Wednesday, July 31, 2013

The Perfect Game by J. Sterling

The Perfect Game by J. Sterling
Publisher: Amazon Publishing
Publishing Date: June 25, 2013
Series: The Perfect Game, #1
379 Pages
Format: ebook


He's a game she never intended to play.
And she's the game changer he never knew he needed.

The Perfect Game tells the story of college juniors, Cassie Andrews and Jack Carter. When Cassie meets rising baseball hopeful Jack, she is determined to steer clear of him and his typical cocky attitude. But Jack has other things on his mind... like getting Cassie to give him the time of day.

They're both damaged, filled with mistrust and guarded before they find one another (and themselves) in this emotional journey about love and forgiveness. Strap yourselves for a ride that will not only break your heart, but put it back together.

Sometimes life gets ugly before it gets beautiful...

My Review 

I loved this book! My sister lent it to me on Kindle, so I didn't know what to expect, but my expectations were high! I started this book earlier today because I'm not very busy at work right now. I then finished it about an hour ago.  Can I say again how much I really loved this book?! Cassie and Jack were cute together, though they seemed to become a couple really fast. But this happens in real life all the time, right? So why not in a book? They have so many issues that need to be worked out but really learn to trust each other and grow an individuals. This story has the best parts of romances: it makes you laugh, it makes you cry, and makes you want to shake the characters! I kept waiting for something to happen, though, because their relationship was a little too perfect. haha Then stuff finally happened and I freaked out! I almost started crying while I was working and immediately texted my sister. I can't tell you what the texts said because it would be a spoiler, but I'll just tell you there were a lot of "!!!!" and "????" and part of it did say "This book just got crazy!!!!" (:

The only complaint I really have is that I didn't like Jack calling Cassie "Kitten." It just felt too fake and cheesy to me...and was kind of annoying. Maybe if it had been a different nickname, it wouldn't have bothered me that much, but this one did. I also wish Cassie's relationship with her parents was explained a little better - but I wouldn't really consider this a complaint, I just wanted to know more.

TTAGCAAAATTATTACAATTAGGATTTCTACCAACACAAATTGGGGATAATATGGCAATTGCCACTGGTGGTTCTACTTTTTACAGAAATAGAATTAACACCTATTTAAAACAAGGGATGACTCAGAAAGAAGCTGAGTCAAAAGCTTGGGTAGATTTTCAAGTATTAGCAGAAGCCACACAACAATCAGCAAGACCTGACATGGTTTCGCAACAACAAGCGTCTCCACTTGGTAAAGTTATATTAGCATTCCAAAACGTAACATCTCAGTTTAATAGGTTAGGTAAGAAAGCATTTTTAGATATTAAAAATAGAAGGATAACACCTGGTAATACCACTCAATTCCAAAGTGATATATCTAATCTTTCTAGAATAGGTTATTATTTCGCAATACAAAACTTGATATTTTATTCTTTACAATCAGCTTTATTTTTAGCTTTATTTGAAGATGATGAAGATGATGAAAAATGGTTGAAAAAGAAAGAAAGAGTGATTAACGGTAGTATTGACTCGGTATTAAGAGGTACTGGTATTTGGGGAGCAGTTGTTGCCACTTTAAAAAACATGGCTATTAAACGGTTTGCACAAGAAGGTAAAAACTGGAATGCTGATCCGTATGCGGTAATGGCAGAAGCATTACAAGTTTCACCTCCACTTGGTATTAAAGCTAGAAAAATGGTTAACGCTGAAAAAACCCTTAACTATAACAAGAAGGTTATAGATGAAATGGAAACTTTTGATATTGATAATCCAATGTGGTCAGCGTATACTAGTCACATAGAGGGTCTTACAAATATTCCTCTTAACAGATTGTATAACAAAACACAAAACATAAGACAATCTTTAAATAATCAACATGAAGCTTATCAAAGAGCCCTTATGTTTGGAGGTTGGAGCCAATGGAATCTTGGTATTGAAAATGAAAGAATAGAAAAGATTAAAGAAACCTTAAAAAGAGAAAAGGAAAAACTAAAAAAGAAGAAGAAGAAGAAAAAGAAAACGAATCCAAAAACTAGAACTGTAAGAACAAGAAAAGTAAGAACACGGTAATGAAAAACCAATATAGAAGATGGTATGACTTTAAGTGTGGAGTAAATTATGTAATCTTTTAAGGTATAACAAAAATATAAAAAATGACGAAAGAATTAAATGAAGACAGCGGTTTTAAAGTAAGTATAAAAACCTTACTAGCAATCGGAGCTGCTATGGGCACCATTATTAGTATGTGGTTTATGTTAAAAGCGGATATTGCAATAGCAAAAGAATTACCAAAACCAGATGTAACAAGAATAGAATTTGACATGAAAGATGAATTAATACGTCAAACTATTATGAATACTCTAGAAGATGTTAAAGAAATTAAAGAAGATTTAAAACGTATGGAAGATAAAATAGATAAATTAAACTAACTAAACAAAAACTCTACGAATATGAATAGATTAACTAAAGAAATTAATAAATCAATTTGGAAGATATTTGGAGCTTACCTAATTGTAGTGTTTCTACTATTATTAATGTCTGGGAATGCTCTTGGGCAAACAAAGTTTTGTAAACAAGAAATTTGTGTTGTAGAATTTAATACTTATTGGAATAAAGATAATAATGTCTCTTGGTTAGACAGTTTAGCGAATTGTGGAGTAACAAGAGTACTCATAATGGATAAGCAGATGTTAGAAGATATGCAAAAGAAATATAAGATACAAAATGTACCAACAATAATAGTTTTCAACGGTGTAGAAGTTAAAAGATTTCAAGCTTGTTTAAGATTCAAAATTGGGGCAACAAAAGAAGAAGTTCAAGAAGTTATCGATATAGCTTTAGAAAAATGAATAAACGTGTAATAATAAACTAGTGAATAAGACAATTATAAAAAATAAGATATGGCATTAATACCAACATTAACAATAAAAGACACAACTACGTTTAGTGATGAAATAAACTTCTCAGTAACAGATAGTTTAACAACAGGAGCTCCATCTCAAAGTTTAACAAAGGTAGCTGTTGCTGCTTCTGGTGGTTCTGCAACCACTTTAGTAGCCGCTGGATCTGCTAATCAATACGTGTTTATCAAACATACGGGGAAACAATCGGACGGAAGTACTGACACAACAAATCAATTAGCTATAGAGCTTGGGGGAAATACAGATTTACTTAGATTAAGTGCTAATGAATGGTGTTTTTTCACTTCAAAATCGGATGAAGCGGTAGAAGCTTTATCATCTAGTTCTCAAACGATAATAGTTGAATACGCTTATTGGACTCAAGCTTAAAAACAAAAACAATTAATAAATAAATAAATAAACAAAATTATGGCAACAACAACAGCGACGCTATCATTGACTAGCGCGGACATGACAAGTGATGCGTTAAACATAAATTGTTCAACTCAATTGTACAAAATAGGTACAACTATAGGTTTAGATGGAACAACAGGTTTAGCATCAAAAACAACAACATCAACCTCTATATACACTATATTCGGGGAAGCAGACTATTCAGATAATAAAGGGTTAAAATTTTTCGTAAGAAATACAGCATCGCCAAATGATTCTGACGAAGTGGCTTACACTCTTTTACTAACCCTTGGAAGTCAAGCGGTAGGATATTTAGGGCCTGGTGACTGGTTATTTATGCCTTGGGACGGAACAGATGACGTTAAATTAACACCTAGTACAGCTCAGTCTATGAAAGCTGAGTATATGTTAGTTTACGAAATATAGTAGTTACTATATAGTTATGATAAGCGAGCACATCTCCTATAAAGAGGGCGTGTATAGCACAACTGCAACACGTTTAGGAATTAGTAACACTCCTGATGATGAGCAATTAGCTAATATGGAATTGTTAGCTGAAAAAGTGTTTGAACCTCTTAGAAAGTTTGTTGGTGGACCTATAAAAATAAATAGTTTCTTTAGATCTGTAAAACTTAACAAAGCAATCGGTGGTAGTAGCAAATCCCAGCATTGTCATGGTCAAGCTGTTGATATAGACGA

Go get a copy of this!! My sister just lent me the second in the series, so I'll be starting that tomorrow!

One Step Too Far by Tina Seskis

One Step Too Far by Tina Seskis
Publisher: Kirk Parolles
Publishing Date: April 15, 2013
352 Pages
Format: ebook


An apparently happy marriage. A beautiful son. A lovely home. So what makes Emily Coleman get up one morning and walk right out of her life to start all over again? Has she had a breakdown? Was it to escape her dysfunctional family - especially her flawed twin sister Caroline, who always seemed to hate her? And what is the date that looms, threatening to force her to confront her past? No-one has ever guessed her secret. Will you?

My Review 

I received a copy of this ebook through Netgalley in exchange for an honest review. This is the first novel I've read by Tina Seskis, and I thoroughly enjoyed it. Emily Coleman wakes up one day an abandons her life for something completely different. Throughout the whole novel, I wondered why she would leave such a seemingly happy life. When we find out what happened at the end of the novel, I definitely understood her a little better! A tragedy has struck and changed her life completely, but thankfully, at the end she turns it all around. There's a happy ending in this story, which is one of my favorite parts of a book (: Tina Seskis has a wonderful writing style; everything is straightforward and easy to understand. She doesn't use extra details to fluff up the story more, something that tends to drive me crazy in some novels.

Sunday, July 28, 2013

The Guilty One by Lisa Ballantyne

The Guilty One by Lisa Ballantyne
Publisher: William Morrow
Publishing Date: March 19, 2013
451 Pages


An eight-year-old boy is found dead in a playground...and his eleven-year-old neighbor is accused of the crime. Leading the defense is London solicitor Daniel Hunter, a champion of lost causes.

A damaged boy from a troubled home, Daniel's young client, Sebastian, reminds Daniel of his own turbulent childhood - and of Minnie, the devoted woman whose love saved him. But one terrible act of betrayal irrevocably shattered their bond.